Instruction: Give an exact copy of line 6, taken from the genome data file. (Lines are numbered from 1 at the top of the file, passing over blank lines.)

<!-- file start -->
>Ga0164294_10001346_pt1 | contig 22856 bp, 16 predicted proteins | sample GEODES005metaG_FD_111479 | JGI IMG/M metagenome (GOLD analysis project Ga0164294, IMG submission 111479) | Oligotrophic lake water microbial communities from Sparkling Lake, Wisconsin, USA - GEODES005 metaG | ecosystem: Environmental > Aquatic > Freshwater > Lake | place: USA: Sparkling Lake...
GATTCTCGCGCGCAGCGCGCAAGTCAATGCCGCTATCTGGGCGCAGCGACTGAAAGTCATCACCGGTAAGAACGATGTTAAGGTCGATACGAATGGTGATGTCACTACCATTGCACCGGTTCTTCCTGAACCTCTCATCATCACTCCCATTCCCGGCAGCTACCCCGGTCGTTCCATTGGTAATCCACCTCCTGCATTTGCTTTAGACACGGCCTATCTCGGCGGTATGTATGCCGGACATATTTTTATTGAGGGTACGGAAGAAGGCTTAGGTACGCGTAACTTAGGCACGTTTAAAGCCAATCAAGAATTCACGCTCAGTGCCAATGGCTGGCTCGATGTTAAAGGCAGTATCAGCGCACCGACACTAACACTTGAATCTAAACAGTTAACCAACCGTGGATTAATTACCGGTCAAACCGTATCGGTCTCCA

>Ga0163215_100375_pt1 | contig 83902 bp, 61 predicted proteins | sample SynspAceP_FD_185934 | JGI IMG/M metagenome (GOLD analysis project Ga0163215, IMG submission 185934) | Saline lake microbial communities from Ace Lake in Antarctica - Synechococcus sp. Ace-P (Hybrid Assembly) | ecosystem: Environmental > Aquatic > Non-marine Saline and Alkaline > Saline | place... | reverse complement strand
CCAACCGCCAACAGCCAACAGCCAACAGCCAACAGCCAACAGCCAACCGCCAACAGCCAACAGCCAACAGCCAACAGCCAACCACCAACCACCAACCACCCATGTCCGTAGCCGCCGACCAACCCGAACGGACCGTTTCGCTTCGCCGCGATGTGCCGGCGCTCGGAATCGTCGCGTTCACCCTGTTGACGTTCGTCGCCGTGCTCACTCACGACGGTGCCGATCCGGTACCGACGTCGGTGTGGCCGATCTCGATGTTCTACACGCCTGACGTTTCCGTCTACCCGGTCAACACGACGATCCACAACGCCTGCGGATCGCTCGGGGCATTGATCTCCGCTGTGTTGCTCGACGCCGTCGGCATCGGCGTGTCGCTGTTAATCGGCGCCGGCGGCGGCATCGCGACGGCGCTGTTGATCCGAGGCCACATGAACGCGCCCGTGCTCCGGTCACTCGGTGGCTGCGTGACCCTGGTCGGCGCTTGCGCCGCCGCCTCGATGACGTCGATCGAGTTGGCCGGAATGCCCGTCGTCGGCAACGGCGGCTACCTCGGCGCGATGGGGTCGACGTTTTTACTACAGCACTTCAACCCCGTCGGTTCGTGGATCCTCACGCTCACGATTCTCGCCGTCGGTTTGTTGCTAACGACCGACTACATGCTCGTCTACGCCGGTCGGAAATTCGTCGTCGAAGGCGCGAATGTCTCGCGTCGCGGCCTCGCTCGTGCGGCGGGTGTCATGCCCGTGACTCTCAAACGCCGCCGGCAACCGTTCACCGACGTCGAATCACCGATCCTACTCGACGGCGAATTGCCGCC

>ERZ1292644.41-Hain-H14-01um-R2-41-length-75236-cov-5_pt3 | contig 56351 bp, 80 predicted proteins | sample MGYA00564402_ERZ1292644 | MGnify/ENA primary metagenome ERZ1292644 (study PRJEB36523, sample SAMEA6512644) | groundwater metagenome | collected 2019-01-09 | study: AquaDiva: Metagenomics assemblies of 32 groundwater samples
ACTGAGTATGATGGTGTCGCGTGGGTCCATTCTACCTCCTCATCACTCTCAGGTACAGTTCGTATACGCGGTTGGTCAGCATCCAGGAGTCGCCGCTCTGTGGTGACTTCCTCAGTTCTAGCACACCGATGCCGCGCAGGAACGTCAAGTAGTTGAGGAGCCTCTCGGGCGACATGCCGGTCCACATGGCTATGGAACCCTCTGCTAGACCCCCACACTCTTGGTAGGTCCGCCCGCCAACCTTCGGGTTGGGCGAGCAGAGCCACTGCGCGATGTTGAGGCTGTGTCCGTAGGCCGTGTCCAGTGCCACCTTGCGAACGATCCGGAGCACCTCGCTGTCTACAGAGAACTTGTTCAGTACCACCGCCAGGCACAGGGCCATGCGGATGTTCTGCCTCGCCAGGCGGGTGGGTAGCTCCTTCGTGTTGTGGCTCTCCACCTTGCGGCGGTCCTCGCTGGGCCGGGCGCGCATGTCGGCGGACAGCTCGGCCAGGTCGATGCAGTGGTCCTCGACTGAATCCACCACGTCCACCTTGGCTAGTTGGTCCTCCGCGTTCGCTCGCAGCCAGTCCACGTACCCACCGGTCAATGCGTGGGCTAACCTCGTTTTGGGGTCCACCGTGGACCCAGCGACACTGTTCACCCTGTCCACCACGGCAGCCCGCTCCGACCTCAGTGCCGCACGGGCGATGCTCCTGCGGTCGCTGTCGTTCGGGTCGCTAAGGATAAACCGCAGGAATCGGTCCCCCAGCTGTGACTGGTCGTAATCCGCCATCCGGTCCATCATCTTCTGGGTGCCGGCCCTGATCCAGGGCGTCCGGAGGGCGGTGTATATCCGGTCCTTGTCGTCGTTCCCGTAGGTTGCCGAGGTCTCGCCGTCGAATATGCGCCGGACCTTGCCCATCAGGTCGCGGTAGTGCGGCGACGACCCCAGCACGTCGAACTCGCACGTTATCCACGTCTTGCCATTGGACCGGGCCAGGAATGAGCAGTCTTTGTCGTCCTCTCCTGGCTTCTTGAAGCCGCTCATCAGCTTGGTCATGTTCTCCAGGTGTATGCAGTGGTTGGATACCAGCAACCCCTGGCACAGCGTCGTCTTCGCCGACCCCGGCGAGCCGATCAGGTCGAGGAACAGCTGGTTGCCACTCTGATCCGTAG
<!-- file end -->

ACTGAGTATGATGGTGTCGCGTGGGTCCATTCTACCTCCTCATCACTCTCAGGTACAGTTCGTATACGCGGTTGGTCAGCATCCAGGAGTCGCCGCTCTGTGGTGACTTCCTCAGTTCTAGCACACCGATGCCGCGCAGGAACGTCAAGTAGTTGAGGAGCCTCTCGGGCGACATGCCGGTCCACATGGCTATGGAACCCTCTGCTAGACCCCCACACTCTTGGTAGGTCCGCCCGCCAACCTTCGGGTTGGGCGAGCAGAGCCACTGCGCGATGTTGAGGCTGTGTCCGTAGGCCGTGTCCAGTGCCACCTTGCGAACGATCCGGAGCACCTCGCTGTCTACAGAGAACTTGTTCAGTACCACCGCCAGGCACAGGGCCATGCGGATGTTCTGCCTCGCCAGGCGGGTGGGTAGCTCCTTCGTGTTGTGGCTCTCCACCTTGCGGCGGTCCTCGCTGGGCCGGGCGCGCATGTCGGCGGACAGCTCGGCCAGGTCGATGCAGTGGTCCTCGACTGAATCCACCACGTCCACCTTGGCTAGTTGGTCCTCCGCGTTCGCTCGCAGCCAGTCCACGTACCCACCGGTCAATGCGTGGGCTAACCTCGTTTTGGGGTCCACCGTGGACCCAGCGACACTGTTCACCCTGTCCACCACGGCAGCCCGCTCCGACCTCAGTGCCGCACGGGCGATGCTCCTGCGGTCGCTGTCGTTCGGGTCGCTAAGGATAAACCGCAGGAATCGGTCCCCCAGCTGTGACTGGTCGTAATCCGCCATCCGGTCCATCATCTTCTGGGTGCCGGCCCTGATCCAGGGCGTCCGGAGGGCGGTGTATATCCGGTCCTTGTCGTCGTTCCCGTAGGTTGCCGAGGTCTCGCCGTCGAATATGCGCCGGACCTTGCCCATCAGGTCGCGGTAGTGCGGCGACGACCCCAGCACGTCGAACTCGCACGTTATCCACGTCTTGCCATTGGACCGGGCCAGGAATGAGCAGTCTTTGTCGTCCTCTCCTGGCTTCTTGAAGCCGCTCATCAGCTTGGTCATGTTCTCCAGGTGTATGCAGTGGTTGGATACCAGCAACCCCTGGCACAGCGTCGTCTTCGCCGACCCCGGCGAGCCGATCAGGTCGAGGAACAGCTGGTTGCCACTCTGATCCGTAG